After some crazy steep climbing and an attempt to get water that didn't pan out, we reached Moss Gap, noted for the hairpin turn in the trail and a tree marked with a giant X indicating there is water a mere half mile off the trail. We decided to head up and get water at one of the few campsites if we needed it. This is where our day turned to utter shit. For the next four miles we bushwhacked through immense blowdown. The trees were thankfully blazed and there was a faint path of where people had gone through a week ago, but otherwise we were completely on our own. For four miles, which took us three hours in the pouring rain, we climbed through branches, grass up to our necks, and thorns shredded our legs. Any evidence of campsites and unmarked side trails was completely obscured. It looked as if a tornado had hit the mountain.
When we finally hit Rocky Top, we had about half a clear mile before coming to another hairpin turn at Sledrunner Gap - the halfway point of the BMT. Now, we were coming downhill in the same shit we climbed on the other side. This side was even worse because it followed and crossed a stream multiple times. Rhododendron were down everywhere and even harder to climb through. Again, all campsites and mile markers were completely wiped out due to the utter disregard for trail maintenance. At 4 pm we had to make a decision. We were at a trail junction where the BMT went up and trail 180 looked to be going down. The map indicated in about 6.5 miles we could be at the same location 5 BMT miles would take us to. We had been hiking for 7 straight hours without eating or stopping and we decided the road might be longer, but at least it was clear.
This decision changed our entire day. Trail 180 was an old roadbed that appeared to have a lot of recent foot and horse traffic. We got down the 1.5 miles in less than 40 minutes. We came out at a campsite and ate a quick dinner before walking FS 126, a gravel road that went up and between two mountains before coming downhill to Tellico River Road. It was about 6:50 when we finally made it to the road and we knew that the Green Cove Motel was 1.4 miles from the trail. We walked about a quarter mile before coming to the Sourwood Campsite and some people told us the motel wasn't far. They even drove us down. When we got to the store, the woman working there, Tubby, was only there just to stock the place. She said we were incredibly lucky to catch her as she had just got back from a trip to Knoxville and was shutting up for the night. We grabbed snacks and sodas and checked in for two nights as we were utterly exhausted.
We woke up to rain and decided to stay in the tent until it stopped. About 9:15 it sounded finished and we began to pack up, leaving camp about 10 am. Since we once again had to follow water we had no choice but to hike a 14.4 mile day. It's really starting to get annoying having to hike a certain way on this trail! Since we know most water sources aren't even on trail, the map I bought in Blue Ridge has been helpful, but it's still not fail safe. We hiked out of camp carrying more than 9 liters between the two of us.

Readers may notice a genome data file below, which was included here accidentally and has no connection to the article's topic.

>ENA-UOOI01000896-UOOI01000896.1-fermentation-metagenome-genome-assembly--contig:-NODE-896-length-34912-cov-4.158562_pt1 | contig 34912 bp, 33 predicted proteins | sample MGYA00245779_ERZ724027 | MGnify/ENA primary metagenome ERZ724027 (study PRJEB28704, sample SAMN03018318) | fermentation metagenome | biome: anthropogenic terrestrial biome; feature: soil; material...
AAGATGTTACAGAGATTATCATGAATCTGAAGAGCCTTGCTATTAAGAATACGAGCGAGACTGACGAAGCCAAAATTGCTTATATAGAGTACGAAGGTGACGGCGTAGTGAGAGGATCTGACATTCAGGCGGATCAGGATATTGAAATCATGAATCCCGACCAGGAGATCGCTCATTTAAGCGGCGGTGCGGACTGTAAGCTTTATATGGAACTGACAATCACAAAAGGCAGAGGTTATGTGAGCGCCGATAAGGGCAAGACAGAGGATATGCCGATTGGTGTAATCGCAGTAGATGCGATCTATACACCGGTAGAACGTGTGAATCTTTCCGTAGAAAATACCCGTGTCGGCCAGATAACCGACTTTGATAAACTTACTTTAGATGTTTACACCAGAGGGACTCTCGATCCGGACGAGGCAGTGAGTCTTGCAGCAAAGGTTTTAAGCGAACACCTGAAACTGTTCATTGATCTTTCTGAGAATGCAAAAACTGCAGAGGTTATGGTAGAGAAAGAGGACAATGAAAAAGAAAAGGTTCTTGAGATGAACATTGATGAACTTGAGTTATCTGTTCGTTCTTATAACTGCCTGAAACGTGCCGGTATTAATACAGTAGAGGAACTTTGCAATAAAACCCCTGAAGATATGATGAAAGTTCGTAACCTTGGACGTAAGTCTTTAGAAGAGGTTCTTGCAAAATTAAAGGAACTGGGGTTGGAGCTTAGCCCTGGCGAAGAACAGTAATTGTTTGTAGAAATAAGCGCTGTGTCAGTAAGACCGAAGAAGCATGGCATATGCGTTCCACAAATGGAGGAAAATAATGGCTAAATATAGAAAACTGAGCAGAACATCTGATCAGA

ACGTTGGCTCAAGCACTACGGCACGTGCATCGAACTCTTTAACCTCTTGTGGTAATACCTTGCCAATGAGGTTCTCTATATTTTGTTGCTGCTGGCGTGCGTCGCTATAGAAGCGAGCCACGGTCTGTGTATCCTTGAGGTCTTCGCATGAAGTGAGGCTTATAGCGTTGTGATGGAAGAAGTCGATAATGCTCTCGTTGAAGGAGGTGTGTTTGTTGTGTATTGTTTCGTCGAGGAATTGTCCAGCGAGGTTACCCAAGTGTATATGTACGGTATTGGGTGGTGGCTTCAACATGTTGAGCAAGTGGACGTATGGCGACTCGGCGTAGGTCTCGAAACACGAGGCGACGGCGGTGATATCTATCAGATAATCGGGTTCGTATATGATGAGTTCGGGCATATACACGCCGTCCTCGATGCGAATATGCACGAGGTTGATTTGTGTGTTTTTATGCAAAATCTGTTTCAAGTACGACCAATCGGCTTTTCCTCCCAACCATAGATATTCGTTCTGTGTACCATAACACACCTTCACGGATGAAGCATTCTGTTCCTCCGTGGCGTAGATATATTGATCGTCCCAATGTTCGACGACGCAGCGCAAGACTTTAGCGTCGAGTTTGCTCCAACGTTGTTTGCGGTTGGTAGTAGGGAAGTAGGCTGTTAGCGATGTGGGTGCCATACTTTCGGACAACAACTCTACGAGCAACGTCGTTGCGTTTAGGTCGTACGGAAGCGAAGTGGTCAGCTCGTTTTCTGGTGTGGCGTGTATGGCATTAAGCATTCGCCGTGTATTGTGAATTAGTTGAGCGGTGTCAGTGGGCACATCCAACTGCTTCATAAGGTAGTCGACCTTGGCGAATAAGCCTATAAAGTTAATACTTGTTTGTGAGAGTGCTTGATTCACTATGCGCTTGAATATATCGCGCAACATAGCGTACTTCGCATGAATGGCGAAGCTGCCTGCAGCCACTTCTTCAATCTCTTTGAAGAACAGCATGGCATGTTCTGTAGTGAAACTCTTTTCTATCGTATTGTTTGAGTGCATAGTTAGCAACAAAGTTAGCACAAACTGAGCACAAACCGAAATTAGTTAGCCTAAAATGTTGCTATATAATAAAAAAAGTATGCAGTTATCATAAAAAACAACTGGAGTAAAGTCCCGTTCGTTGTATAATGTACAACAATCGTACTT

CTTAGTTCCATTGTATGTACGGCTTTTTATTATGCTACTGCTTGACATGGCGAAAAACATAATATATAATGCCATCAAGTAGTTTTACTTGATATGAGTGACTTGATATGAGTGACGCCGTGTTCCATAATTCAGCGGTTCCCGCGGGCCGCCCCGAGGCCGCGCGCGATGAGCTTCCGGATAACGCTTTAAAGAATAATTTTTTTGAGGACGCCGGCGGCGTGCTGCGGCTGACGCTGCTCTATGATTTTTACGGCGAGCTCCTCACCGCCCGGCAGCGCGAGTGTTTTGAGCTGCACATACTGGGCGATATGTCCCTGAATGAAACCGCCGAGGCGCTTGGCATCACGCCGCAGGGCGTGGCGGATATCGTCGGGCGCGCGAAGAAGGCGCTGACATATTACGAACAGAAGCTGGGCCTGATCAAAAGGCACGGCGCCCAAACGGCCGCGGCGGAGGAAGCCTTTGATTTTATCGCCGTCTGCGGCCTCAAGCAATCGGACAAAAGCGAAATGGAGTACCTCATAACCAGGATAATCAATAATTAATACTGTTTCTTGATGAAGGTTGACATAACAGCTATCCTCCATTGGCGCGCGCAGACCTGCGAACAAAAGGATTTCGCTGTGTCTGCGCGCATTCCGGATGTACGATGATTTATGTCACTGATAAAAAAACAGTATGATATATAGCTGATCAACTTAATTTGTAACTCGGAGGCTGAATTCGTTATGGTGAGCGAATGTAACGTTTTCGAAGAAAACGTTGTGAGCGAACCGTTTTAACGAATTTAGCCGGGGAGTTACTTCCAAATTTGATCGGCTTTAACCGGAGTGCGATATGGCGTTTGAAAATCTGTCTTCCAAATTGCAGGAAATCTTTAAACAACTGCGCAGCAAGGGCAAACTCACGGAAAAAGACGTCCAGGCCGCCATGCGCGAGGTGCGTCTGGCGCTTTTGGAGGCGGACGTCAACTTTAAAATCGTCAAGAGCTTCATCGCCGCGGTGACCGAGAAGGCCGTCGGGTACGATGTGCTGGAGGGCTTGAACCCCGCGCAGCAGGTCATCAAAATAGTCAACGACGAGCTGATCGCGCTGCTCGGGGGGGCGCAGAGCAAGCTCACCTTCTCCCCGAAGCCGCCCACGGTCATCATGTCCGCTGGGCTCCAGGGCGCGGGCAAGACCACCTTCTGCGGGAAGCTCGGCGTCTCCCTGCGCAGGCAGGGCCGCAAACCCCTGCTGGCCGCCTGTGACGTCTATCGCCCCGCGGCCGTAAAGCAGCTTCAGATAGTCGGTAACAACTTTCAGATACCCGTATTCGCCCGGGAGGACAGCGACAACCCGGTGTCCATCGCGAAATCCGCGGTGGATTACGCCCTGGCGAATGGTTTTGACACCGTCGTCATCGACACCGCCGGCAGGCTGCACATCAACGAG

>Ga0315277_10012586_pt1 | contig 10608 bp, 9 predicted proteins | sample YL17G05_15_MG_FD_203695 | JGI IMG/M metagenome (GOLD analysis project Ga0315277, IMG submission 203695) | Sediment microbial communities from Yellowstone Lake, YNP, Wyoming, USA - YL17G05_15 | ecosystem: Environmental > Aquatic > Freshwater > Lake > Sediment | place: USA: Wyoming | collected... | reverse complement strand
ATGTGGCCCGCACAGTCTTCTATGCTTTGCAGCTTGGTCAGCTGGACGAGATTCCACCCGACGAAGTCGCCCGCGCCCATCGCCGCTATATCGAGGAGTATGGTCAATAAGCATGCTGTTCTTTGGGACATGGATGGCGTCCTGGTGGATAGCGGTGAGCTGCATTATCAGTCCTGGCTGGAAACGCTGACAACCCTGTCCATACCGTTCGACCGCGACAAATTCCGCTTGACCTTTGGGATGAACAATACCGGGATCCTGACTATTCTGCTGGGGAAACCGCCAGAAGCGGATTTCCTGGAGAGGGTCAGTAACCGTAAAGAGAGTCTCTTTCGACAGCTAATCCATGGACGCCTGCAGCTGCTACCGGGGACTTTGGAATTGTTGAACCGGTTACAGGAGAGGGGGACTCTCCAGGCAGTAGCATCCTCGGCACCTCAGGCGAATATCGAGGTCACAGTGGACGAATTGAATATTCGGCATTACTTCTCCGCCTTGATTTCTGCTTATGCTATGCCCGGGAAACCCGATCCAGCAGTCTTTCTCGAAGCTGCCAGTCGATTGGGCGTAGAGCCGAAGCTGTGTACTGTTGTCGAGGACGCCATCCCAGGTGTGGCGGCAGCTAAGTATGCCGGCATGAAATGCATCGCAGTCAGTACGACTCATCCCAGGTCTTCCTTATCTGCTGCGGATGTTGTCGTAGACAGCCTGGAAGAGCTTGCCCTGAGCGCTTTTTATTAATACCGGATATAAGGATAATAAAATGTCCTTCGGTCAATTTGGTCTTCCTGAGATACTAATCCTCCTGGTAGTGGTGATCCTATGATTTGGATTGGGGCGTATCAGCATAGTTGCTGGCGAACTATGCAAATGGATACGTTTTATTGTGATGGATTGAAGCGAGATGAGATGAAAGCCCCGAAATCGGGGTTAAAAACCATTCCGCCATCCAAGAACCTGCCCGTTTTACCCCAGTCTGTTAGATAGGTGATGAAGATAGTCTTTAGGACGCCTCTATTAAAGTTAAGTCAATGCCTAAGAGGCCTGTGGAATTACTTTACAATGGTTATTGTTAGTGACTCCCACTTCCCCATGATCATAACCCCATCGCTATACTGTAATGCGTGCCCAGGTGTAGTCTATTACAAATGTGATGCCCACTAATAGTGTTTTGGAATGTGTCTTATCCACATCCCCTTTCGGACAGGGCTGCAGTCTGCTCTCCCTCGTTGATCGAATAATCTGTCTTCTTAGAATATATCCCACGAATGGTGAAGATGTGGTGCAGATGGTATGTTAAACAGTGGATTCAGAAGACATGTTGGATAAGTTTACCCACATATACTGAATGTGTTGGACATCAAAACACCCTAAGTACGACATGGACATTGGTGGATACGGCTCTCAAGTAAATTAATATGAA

Climbing up and over Unicoi Mountain left us saying goodbye to the John Muir Trail we had been following and took us on an easy climb following old roads to highway 68. After a short lunch and some foot surgery on both of us, we began walking again on the nicest trail we have seen yet on the BMT! This part of the trail for several miles is also dirt bike trail, so maintenance was great! After reaching a forest service road that maintains the power lines, it started to turn into more trail like conditions. We were supposed to pass a campsite with water and once again never saw it, or any evidence it had been there. We reached the top and saw an old homesite and a nearly dry spring. We attempted to get water but it was mostly mud. Thankfully, the other side of the hill had a gorgeous spring and we were right at the source! We completely filled out bottles and camelbaks and headed down the trail to Tate Gap, our campsite.
When we got to the gap, we had read that there was a secluded and sheltered site 0.3 off the old road. I left my pack with NoKey and went to scout it out. There was a nearly dried up spring and a HOUSE with garbage everywhere at the supposed site. I went back to the gap and we made camp right there on the trail. This is how the BMT works I guess - no water and no camps... Make your own!
We didn't leave Reliance until 1 pm, mostly because we are ahead of our schedule and also because Dan at Reliance Fly and Tackle had to go to town and offered to pick NoKey up some antibiotic ointment for his feet. His blisters are getting infected and needed some TLC. While we were waiting on the back porch of the campstore we missed a heavy and short rain storm. We were definitely glad to be packed up and dry!
We had an easy walk along the John Muir Trail leaving town, mostly flat and downhill where we followed the Hiawassee River for a few miles. Our first big climb was supposed to take us to a high point where we could get a view of the river, but the trail had been rerouted due to logging. Again, no views on the BMT. Once again we were reminded how spoiled we were on the AT thanks to the National Scenic Trail Act of 1968. We did finally have a cell phone signal at the top of this one and were able to get and receive a few texts.